Adaptation and Mutation

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Chapter: Pharmaceutical Microbiology : Microbial Genetics and Variations

Adaptation refers to the adjustment of an organism, to change in internal or external conditions or circumstances.

Adaptation and Mutation


Adaptation refers to the adjustment of an organism, to change in internal or external conditions or circumstances.


Mutation means a permanent variation in genetic structure with offspring differing from parents in its characteristics and is, thus, differentiated from gradual variation through several generations.


In fact, the above two absolutely distinct and remarkable observations adequately gained cogni-zance even much before the emergence of ‘genetics’ as a highly prominent discipline in ‘molecular biology’, which evidently explained ‘adaptation’ as — ‘such environmental factors that may affect the bacterial behaviour’ ; and ‘mutation’ as — ‘such organism which give rise to bacteria’.


Examples : Various examples are as given under :


(a) For Adaptation. A particular bacterium which first failed to grow on a certain culture medium would do so after a certain lapse of time. This kind of adaptation was usually observed to take place with any slightest alteration in the genetic material.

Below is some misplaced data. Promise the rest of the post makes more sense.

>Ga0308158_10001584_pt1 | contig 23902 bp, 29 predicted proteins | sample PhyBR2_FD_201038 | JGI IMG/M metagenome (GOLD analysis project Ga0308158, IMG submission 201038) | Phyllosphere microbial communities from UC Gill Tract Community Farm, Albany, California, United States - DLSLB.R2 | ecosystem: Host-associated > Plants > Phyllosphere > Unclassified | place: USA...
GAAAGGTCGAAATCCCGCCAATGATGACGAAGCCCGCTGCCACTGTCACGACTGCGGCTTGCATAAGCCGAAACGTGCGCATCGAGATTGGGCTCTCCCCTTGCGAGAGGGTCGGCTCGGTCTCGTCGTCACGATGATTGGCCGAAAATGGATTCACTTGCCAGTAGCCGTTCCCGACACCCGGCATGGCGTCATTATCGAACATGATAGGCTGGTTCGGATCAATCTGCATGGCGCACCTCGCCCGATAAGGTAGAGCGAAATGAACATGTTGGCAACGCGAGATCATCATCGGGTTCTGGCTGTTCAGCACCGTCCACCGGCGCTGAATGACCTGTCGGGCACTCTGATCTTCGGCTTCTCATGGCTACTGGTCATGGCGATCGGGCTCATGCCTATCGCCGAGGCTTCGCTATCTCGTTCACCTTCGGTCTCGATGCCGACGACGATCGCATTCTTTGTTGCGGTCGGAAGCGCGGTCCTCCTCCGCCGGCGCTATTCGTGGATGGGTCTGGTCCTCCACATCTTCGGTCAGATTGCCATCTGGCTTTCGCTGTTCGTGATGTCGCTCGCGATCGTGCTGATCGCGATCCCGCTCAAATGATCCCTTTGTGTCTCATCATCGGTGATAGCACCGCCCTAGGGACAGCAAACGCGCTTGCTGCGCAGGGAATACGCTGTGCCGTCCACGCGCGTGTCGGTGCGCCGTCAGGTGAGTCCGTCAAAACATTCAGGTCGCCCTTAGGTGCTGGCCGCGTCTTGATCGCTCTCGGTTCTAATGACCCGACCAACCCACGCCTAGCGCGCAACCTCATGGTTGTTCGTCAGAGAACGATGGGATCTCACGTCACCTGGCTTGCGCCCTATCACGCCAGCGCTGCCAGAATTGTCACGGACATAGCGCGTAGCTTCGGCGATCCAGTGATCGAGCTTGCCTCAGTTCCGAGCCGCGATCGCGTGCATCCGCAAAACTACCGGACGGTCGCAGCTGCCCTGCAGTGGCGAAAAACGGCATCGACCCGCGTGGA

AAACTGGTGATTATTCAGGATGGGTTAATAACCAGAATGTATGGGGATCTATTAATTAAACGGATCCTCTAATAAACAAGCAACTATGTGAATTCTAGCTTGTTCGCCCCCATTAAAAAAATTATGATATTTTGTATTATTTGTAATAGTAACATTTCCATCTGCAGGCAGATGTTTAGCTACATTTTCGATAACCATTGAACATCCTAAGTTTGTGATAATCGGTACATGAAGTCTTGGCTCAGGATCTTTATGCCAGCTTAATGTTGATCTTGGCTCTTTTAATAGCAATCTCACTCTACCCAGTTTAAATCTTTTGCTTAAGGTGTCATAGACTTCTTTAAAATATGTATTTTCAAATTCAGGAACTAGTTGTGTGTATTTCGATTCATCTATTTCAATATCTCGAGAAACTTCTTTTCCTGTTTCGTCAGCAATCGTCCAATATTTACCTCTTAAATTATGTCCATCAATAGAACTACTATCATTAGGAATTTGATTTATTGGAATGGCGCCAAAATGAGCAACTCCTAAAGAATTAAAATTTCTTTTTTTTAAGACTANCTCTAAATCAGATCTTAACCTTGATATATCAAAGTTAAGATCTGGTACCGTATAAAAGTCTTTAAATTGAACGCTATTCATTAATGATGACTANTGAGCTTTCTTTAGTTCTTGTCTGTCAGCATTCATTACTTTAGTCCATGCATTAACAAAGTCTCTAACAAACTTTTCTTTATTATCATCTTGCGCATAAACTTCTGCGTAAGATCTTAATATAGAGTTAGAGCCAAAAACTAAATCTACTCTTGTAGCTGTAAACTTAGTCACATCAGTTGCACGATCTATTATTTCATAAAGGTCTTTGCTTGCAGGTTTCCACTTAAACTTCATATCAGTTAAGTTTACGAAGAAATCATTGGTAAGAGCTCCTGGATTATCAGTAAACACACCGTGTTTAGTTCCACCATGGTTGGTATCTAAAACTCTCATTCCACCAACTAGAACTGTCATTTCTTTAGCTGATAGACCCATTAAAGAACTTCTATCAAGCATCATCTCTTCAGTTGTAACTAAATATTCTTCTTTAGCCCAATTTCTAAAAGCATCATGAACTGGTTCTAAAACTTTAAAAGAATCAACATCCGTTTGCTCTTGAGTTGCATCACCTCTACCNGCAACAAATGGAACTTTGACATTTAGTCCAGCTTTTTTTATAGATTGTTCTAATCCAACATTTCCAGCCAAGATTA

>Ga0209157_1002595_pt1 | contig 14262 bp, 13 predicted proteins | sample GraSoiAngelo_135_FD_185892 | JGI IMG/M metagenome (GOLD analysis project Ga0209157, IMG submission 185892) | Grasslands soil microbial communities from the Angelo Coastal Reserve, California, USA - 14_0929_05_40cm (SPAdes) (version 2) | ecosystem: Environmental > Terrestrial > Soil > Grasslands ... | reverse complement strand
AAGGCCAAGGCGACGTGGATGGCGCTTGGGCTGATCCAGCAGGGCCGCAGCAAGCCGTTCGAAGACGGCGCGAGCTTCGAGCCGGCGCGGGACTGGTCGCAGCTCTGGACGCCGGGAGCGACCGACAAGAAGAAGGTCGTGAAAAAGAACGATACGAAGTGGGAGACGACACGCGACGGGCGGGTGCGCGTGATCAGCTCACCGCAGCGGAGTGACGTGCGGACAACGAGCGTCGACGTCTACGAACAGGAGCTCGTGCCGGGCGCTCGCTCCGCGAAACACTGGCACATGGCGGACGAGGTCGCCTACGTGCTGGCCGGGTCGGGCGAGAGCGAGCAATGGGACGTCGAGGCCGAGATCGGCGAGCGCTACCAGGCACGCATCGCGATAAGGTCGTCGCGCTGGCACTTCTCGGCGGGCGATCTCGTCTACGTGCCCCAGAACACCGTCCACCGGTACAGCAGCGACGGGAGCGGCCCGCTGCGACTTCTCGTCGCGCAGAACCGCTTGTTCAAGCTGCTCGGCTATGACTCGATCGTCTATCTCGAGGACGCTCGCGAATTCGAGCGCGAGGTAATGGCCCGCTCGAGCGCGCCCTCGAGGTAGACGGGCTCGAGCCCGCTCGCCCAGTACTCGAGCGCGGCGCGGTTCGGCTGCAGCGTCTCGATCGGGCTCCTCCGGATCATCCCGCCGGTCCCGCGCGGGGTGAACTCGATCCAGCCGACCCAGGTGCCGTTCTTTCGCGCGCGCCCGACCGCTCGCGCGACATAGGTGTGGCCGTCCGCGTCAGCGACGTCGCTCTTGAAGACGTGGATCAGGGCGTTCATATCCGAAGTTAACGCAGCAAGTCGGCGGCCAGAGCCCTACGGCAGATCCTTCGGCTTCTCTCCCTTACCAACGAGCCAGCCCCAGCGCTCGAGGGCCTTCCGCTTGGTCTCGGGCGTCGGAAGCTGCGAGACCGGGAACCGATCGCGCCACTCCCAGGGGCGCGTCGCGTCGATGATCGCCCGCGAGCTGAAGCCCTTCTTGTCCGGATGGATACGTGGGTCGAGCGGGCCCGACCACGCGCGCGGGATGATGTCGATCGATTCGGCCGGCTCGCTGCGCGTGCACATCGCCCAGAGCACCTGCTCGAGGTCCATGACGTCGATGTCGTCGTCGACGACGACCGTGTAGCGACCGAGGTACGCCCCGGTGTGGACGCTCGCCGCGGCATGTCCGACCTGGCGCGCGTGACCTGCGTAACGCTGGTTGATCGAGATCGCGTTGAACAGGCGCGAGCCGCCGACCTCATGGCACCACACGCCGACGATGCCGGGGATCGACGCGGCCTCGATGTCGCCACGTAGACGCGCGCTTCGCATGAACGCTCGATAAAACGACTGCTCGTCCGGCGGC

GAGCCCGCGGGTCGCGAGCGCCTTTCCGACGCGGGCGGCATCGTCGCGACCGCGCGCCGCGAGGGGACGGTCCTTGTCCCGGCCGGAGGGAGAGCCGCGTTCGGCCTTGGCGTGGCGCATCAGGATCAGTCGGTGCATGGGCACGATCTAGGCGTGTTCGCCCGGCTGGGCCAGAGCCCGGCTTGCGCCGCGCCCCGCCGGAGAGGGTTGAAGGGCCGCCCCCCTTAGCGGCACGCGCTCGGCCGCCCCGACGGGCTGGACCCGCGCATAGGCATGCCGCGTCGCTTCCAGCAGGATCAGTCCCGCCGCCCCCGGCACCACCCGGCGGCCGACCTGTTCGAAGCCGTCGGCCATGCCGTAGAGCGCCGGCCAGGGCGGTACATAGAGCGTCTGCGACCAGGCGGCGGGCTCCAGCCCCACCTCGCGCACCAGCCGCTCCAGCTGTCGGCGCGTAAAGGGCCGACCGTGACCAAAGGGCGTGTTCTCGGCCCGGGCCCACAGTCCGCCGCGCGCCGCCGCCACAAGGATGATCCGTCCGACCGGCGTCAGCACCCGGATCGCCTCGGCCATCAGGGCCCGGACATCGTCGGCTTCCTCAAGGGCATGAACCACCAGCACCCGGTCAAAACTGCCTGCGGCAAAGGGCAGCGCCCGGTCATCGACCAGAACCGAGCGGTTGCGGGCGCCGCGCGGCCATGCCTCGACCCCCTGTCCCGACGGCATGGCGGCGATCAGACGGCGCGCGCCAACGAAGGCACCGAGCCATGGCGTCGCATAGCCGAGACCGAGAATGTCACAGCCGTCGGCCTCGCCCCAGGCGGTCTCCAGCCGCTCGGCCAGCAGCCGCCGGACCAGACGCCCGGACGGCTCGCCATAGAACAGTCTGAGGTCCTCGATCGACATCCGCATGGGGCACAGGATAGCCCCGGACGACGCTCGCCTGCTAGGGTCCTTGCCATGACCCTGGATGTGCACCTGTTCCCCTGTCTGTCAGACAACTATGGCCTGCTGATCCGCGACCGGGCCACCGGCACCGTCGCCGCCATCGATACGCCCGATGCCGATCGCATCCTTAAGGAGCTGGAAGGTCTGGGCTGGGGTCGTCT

(b) For Mutation. A particular ‘bacterial strain’ that initially had the ability to grow on lactose, but finally lost this ability altogether.


Eventually, it has been widely accepted that such mutations are invariably caused due to a definite change in either of the two following means, namely :


(i) alteration in the nucleotide sequence, and


(ii) loss of nucleotides in the DNA.


The above two modalities with regard to the nucleotides quite often lead to either absolute non-occurrence of synthesis, or synthesis of exclusively non-functional peptides. Interestingly, this ulti-mately gives rise to an observable change in the ‘phenotype’ of the organism.


One may define the ‘rate of mutation’ as — ‘the probability which a specific gene shall mutate each time a cell undergoes the phenomenon of ‘division’, and is usually, expressed as the negative exponent per cell division’.


Thus, mutation takes place almost spontaneously but the rate of spontaneous mutation is always found to be extremely small viz., 10– 6 to 10– 9 per cell division.


Example : In case, there exists only ‘one possible change’ in a million that a gene shall un-dergo mutation when a cell divides then the determined ‘rate of mutation’ will be 10– 6 per cell division.


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